After about 50 years of growth, soybean acreage in Iowa peaked in 2001 at 11 million acres. Since that peak, soybean acreage in Iowa has declined by about 50,000 acres per year, although it seems to have stabilized in recent years between 9 and 10 million acres. Corn acreage in Iowa has increased by approximately 90,000 acres per year since 2001, and for now has fluctuated between 13 and 14 million acres. For the state as a whole, corn acreage in 2017 was 13.6% more than in 2001. For soybeans, statewide acreage in 2017 was 9.1% lower than in 2001. (See interactive map of Iowa county acreage at bottom)
Why the acreage changes?
Two major drivers of the acreage change during the last 15 years are yield increases and legislative decisions. An increase of corn yields relative to soybean yields. Historically, corn yielded about 3 times soybeans in Iowa. But more recently, corn has been yielding between 3.0 to 3.6 times soybean yields on a consistent basis. This uptick in corn yield versus soybean yield began about 1996 and has continued throughout the past 20 years. Ethanol legislation in 2005 and 2006 caused a visible but brief bump in corn planting, and a short-lived trough in soybeans. This was part of the reason for a jump in corn (and soybean) prices received around the same time period. Many factors play into the fluctuations in both prices and acreage. But perhaps yield, or more specifically, the yield ratio between corn and soybeans is one of the stronger indicators for at least planting decisions.
Iowa Soybean to Corn Price Ratio
The soybean to corn price ratio shows that on average soybeans are 2.59 times higher in price compared to corn. With the most recent peak occurring shortly after corn and soybean acreage began to diverge in Iowa in 2001.
Iowa County Level View of Acreage Changes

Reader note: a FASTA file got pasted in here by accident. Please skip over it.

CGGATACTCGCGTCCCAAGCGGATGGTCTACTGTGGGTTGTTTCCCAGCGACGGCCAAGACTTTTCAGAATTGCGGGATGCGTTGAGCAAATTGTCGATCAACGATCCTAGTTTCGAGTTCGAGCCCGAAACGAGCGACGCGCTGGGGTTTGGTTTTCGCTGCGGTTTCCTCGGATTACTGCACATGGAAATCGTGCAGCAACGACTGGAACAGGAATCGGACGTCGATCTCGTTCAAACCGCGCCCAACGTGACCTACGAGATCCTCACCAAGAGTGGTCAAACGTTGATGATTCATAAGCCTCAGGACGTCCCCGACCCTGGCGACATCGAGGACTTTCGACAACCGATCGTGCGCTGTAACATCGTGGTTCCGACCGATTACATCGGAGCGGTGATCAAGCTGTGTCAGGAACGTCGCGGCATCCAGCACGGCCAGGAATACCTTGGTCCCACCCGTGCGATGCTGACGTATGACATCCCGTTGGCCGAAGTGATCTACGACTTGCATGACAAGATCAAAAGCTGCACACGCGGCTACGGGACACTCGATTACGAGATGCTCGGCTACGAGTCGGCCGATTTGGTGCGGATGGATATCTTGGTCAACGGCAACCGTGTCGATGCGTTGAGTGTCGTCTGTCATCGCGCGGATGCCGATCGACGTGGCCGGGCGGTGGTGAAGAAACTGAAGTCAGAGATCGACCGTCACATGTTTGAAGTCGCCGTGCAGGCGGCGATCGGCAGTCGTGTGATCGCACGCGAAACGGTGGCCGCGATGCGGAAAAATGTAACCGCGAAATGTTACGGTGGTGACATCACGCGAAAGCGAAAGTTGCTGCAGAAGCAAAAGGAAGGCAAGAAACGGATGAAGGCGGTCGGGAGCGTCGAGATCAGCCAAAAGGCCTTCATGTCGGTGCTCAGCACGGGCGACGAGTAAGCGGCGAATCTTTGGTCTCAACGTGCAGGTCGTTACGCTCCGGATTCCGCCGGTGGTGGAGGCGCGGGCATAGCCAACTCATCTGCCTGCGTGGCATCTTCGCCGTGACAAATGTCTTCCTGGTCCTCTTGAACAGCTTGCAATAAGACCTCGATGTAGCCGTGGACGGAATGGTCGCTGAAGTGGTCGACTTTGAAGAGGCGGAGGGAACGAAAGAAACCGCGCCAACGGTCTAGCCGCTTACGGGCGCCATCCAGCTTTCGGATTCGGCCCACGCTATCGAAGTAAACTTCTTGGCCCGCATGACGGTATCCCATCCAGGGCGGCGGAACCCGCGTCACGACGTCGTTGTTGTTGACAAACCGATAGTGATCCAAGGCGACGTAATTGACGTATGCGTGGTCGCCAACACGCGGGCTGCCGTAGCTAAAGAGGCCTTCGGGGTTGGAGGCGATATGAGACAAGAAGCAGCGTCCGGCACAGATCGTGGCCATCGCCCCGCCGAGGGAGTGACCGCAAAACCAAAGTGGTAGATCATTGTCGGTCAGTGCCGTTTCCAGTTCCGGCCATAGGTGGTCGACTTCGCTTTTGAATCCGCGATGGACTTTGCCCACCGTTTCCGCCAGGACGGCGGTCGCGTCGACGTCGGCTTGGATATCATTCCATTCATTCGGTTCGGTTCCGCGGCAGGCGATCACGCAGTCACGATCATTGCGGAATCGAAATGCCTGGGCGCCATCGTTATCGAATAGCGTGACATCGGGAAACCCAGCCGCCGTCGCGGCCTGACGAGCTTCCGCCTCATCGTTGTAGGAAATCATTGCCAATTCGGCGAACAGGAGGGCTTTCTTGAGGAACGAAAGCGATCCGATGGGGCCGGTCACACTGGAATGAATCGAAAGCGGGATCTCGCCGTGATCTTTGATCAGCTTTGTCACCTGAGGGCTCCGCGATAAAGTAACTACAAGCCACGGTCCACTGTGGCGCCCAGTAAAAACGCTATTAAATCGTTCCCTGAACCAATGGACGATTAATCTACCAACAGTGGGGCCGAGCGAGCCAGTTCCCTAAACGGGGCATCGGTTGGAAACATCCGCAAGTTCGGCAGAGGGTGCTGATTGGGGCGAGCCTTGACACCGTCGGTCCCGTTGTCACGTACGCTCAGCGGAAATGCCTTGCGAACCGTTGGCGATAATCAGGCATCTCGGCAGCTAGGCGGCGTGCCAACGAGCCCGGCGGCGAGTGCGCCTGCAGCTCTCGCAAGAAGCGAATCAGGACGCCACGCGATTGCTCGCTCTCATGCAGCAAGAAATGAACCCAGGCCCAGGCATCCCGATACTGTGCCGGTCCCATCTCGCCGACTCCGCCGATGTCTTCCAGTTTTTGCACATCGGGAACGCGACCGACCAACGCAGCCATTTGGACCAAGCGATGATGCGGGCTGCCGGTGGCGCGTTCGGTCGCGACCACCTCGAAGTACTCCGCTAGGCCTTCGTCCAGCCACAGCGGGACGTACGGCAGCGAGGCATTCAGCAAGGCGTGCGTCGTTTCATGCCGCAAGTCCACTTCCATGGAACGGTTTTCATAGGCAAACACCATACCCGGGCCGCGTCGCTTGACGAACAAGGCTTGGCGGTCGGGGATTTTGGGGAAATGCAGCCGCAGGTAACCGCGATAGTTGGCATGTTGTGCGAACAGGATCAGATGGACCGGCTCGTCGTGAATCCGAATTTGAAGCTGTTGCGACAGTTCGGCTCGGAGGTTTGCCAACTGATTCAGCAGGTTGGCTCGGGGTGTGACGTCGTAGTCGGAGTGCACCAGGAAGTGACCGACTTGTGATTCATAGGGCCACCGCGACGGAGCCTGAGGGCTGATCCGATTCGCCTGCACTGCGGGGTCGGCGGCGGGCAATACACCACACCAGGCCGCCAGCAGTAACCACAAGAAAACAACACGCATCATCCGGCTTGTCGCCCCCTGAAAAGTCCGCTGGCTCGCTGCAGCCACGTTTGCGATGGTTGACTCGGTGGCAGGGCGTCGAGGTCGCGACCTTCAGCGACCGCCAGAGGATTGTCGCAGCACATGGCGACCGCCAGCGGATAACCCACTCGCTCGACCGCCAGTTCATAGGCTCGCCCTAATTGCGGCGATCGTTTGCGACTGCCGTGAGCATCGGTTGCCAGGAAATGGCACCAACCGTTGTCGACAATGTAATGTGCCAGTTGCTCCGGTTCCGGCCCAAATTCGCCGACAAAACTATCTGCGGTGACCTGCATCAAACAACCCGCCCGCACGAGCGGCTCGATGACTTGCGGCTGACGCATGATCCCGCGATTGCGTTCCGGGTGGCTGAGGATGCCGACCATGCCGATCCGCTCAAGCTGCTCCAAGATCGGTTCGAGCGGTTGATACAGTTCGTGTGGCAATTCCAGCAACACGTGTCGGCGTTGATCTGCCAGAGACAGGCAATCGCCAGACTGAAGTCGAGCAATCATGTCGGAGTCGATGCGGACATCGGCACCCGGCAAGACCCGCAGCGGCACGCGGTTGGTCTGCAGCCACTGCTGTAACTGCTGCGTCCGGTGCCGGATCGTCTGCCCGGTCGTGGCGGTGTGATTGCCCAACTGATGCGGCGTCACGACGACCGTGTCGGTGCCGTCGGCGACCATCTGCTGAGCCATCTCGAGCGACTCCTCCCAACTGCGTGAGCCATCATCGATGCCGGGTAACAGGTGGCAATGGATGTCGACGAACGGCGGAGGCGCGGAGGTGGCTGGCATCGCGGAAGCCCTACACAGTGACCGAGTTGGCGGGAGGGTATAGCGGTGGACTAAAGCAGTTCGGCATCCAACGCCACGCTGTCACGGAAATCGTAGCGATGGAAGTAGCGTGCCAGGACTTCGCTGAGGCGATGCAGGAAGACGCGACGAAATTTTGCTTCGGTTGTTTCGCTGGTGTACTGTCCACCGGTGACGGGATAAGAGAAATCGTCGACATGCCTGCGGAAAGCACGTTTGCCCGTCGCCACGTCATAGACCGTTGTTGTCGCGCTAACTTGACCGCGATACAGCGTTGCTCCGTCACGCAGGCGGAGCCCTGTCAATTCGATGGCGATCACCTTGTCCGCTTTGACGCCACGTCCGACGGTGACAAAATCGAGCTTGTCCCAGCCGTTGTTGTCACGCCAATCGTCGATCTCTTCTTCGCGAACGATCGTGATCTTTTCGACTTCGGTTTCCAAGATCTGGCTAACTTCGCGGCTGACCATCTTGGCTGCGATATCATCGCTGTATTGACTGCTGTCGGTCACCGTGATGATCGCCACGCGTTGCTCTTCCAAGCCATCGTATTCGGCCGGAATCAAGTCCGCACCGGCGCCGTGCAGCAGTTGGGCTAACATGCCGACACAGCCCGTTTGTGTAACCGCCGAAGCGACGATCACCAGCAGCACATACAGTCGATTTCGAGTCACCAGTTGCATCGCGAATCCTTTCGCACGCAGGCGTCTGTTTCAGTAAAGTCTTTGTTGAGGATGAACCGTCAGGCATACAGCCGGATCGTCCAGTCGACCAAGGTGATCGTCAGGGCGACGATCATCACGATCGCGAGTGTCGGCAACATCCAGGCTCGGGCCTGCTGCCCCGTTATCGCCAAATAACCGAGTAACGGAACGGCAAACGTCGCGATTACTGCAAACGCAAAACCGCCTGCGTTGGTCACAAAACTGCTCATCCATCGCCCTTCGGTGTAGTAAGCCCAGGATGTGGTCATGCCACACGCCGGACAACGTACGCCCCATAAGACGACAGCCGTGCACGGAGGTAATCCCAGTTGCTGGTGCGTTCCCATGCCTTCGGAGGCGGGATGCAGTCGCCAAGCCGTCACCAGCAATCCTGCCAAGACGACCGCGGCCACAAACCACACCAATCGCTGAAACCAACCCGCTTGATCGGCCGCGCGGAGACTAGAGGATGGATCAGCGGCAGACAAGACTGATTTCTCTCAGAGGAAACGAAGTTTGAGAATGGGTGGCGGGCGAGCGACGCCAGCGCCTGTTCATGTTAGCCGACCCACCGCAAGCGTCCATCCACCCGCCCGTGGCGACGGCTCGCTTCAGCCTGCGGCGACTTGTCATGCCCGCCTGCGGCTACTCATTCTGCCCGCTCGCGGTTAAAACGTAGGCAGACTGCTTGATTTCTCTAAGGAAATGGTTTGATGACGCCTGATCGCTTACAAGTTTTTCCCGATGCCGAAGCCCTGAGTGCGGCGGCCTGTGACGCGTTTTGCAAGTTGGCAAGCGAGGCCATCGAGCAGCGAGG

Individual counties have shown greater variation in corn and soybean acreage changes. Specifically, on the soybean side of the story there are significant drops in soybean acreage between 2001 and 2017. These drops in soybean acreage are focused on Northern Iowa where decreases were as high as 37 percent. Corn acreage only decreased in Polk and Mills Counties, likely a result of urban sprawl. Corn acreage increased the most in Southern Iowa counties where acreage increased as much as 105 percent in those 16 years. Likewise, soybeans acreage either remained the same or increased up to 79 percent in some southern Iowa counties.In both corn and soybeans, it is important to note that there are large percentage increases in acreage in the southern counties of Iowa. This reflects a significant return of Conservation Reserve Program (CRP) acres back to crop production in those counties. This highlights to what degree the CRP program was adopted in southern Iowa, and how it affects crop production as it goes in and out of CRP, in this case as cropland leaves CRP and goes back into production. Conclusion For both corn and soybeans, genetic advancement has been the primary reason for yield increases. Farmers can yield relatively more per acre with corn; decisions on acreage allotments often take these types of factors into consideration. Additionally, as markets fluctuate there are many reasons for acreage changes, genetics are not the only reason; legislative changes, commodity prices, international production. soil conservation and many other factors can play into these decisions. Significant changes have been occurring across Iowa with corn increasing and soybeans decreasing in the north, according to data from the USDA. Overall the amount of corn being planted has remained higher than soybeans, however, the acreage gap between corn and soybeans has slimmed down in recent years. The acreage gap has shrunk from corn leading by 1.6 million acres in 2001, to corn still leading but decreasing to 483 thousand acres in 2017. Therefore, Iowa’s acreage has fluctuated significantly at the county level, but overall acreage is both growing and becoming closer to a one-to-one ratio. What is being viewed is the shuffling of acres within the U.S. while total U.S. acreage slowly increases over time. Additionally, in 2001 Iowa had 700 thousand more acres of corn than soybeans, while Iowa in 2017 had 3 million more acres of corn than soybeans.
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